Both houses of the Oklahoma Legislature have passed a very strong pro-life bill, and all indications are that Gov. Mary Fallin will sign it into law. The Oklahoma bill provides an interesting twist on standard pro-life state legislation, which usually focuses on various gestational cutoffs. Instead of trying to ban all abortions after a certain number of weeks or after the point at which a fetal heartbeat can be detected, Oklahoma seeks to revoke the medical licenses of all doctors who perform abortions. (The bill would not apply to abortions performed to save the mother’s life.)
There are three distinct reasons why this bill is noteworthy.
Firstly, there is the bill’s sheer breadth. The bill seeks to protect not merely unborn children after some morally arbitrary gestational benchmark, but instead covers virtually all unborn children in Oklahoma. Oklahoma is one of the reddest of all red states, and I respect its legislature’s audacity in taking a very aggressive stance to pursue such a noble cause.
Secondly, there is the issue of how the bill mechanically operates. While federal courts have already struck down six- and twelve-week abortion bans, the Oklahoma bill may well be the first to operate by regulating the state’s medical professional licensing. States enjoy something closely approximating plenary power over regulation of their medical professions, so, at minimum, this provides a novel legal approach for pro-life advocates when the bill-turned-law is inevitably challenged. (Further guidance may come from the U.S. Supreme Court, whose forthcoming decision this term on the landmark 2013 Texas pro-life law may chip away at Planned Parenthood v. Casey‘s “undue burden” standard.)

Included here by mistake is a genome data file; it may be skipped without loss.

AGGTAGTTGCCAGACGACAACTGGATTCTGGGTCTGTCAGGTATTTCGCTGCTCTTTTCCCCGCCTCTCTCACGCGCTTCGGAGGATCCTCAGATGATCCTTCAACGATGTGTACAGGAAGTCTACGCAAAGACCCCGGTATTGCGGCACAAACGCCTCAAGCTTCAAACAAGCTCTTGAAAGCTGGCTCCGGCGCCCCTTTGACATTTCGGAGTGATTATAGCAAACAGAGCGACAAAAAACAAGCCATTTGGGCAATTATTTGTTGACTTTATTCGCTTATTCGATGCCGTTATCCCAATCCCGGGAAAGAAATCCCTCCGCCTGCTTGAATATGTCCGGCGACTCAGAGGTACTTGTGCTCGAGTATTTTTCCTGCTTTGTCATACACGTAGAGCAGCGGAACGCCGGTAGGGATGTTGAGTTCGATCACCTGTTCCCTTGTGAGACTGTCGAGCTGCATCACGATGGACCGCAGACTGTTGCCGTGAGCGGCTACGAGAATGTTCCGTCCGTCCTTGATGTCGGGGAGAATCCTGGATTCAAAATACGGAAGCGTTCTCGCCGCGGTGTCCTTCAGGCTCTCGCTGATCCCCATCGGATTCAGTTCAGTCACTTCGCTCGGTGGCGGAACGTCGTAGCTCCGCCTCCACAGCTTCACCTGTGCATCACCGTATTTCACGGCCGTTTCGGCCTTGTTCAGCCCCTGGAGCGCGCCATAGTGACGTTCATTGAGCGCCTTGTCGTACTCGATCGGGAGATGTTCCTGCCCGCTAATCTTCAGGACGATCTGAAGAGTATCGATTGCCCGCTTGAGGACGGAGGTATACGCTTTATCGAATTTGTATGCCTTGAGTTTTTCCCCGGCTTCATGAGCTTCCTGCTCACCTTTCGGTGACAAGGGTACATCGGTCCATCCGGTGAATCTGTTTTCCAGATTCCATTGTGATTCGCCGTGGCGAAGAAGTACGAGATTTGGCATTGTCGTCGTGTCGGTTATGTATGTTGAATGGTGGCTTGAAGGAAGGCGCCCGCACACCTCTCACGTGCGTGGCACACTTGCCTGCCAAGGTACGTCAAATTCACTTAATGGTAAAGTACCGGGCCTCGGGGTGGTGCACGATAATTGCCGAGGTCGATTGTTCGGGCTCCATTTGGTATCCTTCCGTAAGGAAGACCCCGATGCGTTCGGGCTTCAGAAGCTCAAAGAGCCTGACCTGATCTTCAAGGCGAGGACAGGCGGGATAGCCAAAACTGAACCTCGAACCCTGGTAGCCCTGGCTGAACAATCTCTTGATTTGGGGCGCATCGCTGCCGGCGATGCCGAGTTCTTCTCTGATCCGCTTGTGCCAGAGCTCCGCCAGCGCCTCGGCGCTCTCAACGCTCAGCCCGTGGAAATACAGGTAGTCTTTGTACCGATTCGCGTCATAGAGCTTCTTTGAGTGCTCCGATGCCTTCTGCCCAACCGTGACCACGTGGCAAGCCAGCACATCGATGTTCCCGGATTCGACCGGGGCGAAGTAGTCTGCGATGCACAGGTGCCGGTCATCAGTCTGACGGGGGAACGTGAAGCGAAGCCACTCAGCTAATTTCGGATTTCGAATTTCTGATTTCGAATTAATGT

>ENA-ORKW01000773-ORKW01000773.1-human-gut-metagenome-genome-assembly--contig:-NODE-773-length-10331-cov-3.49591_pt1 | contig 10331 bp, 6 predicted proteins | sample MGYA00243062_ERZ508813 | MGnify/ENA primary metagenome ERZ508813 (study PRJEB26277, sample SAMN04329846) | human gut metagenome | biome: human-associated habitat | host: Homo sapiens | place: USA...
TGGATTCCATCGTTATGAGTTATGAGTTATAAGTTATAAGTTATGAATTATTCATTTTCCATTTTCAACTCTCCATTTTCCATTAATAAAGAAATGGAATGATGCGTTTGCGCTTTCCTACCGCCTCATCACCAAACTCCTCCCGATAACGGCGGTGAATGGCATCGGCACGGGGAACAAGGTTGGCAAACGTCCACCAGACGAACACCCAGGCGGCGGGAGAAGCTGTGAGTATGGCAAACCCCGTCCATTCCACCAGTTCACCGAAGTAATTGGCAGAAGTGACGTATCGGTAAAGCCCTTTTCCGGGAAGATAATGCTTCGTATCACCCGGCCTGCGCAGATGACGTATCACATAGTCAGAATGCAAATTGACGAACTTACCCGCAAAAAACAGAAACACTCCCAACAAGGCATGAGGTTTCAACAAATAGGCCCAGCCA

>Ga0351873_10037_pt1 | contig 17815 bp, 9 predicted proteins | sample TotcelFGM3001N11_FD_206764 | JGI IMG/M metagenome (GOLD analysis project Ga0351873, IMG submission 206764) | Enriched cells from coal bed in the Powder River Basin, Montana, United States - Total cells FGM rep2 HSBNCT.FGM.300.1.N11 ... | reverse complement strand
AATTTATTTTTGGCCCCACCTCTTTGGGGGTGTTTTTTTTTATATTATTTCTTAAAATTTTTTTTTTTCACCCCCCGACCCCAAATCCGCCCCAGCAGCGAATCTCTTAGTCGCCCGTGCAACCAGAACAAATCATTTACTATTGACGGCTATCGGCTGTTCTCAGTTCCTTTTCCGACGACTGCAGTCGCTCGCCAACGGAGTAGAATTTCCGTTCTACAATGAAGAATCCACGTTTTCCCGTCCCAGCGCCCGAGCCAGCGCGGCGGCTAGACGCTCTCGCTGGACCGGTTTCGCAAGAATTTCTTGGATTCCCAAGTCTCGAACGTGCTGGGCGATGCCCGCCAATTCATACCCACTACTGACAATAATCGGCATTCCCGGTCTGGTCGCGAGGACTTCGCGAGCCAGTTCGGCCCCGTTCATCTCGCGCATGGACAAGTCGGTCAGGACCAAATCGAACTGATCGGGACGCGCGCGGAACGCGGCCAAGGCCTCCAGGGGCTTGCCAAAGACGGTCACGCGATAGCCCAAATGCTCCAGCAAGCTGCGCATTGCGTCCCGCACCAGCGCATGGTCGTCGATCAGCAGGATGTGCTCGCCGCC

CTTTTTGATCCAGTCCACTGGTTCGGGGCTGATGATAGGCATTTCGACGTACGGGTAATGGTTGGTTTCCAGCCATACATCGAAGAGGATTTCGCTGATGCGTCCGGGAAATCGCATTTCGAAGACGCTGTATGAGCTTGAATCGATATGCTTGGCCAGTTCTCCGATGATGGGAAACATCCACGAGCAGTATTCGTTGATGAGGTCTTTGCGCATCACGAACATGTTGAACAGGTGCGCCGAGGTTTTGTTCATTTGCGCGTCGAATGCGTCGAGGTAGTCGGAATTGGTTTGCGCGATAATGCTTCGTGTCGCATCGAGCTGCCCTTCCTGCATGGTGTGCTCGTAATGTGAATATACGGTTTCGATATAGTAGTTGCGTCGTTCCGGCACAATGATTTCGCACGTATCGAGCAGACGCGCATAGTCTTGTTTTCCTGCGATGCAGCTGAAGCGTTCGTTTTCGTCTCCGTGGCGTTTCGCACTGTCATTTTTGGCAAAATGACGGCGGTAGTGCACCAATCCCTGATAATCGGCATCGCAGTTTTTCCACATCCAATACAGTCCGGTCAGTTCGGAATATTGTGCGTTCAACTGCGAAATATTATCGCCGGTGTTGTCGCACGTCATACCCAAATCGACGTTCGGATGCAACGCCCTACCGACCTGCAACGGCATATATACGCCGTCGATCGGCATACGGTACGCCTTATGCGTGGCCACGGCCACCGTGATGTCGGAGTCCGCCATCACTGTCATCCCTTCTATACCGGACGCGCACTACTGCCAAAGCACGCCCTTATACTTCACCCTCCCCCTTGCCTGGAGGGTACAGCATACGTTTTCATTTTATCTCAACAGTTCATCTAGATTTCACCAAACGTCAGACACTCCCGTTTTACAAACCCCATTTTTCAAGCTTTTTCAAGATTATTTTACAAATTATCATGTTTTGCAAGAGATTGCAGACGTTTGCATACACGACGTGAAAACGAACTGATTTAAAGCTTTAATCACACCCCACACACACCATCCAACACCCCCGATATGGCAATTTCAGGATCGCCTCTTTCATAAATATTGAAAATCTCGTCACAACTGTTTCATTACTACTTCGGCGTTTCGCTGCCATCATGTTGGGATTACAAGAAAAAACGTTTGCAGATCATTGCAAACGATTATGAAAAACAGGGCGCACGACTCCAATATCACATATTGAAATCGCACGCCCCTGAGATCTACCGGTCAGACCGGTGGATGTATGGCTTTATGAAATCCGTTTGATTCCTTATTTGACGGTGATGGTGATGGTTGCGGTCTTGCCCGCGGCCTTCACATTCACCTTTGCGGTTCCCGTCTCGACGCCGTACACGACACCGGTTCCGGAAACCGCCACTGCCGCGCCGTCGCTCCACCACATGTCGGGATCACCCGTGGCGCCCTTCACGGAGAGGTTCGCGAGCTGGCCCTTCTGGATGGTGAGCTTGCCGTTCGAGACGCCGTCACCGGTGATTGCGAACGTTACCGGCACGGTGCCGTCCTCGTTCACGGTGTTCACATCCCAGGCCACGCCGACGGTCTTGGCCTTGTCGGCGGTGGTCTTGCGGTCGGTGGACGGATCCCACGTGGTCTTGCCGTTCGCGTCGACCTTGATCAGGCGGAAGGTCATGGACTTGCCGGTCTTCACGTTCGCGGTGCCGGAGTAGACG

Thirdly—and most subtly, but perhaps most importantly—is the symbolic nature of Oklahoma’s bold defiance of federal judicial authority. While the legislation’s mechanical approach via medical profession regulation is indeed novel, there is not a particularly strong argument that such a de facto total abortion ban would survive a simple judicial application of Roe v. Wade and Planned Parenthood v. Casey. But here is the catch: Oklahoma legislators do not, and should not, care. The myth of judicial supremacy—under which the constitutional prognostications of a bare majority of the U.S. Supreme Court are equated with the Constitution itself and thus trigger Article VI’s Supremacy Clause—is both textually and structurally specious. To the extent many erroneously think such judicial supremacist sentiment is required by the landmark 1803 case of Marbury v. Madison, that is demonstrably false.
The legislators of the State of Oklahoma take an oath to (amongst other things) “support, obey, and defend the Constitution of the United States”—not to support, obey, and defend the Constitution as it is interpreted (or egregiously misinterpreted, as happened in Roe and Casey) by a bare majority of the U.S. Supreme Court. Such political tugs-of-wars between the federal government’s branches, and indeed as between federal and state governments, is how the ultimate question of who interprets the Constitution has historically been settled. There is nothing at all inherently wrong with passing legislation that violates current U.S. Supreme Court precedent, so long as fellow constitutional actors—here, Oklahoma state legislators—earnestly believe they are acting soundly within the confines of the Constitution as they independently construe it, in accordance with their oaths of office.
So, all in all, three cheers to the Oklahoma Legislature: one for protecting almost all of Oklahoma’s unborn children, two for the mechanical novelty of how the bill operates, and three for the bold rejection of the fallacious doctrine of judicial supremacy in the realm of constitutional interpretation. Here is hoping Gov. Fallin quickly signs the bill into law.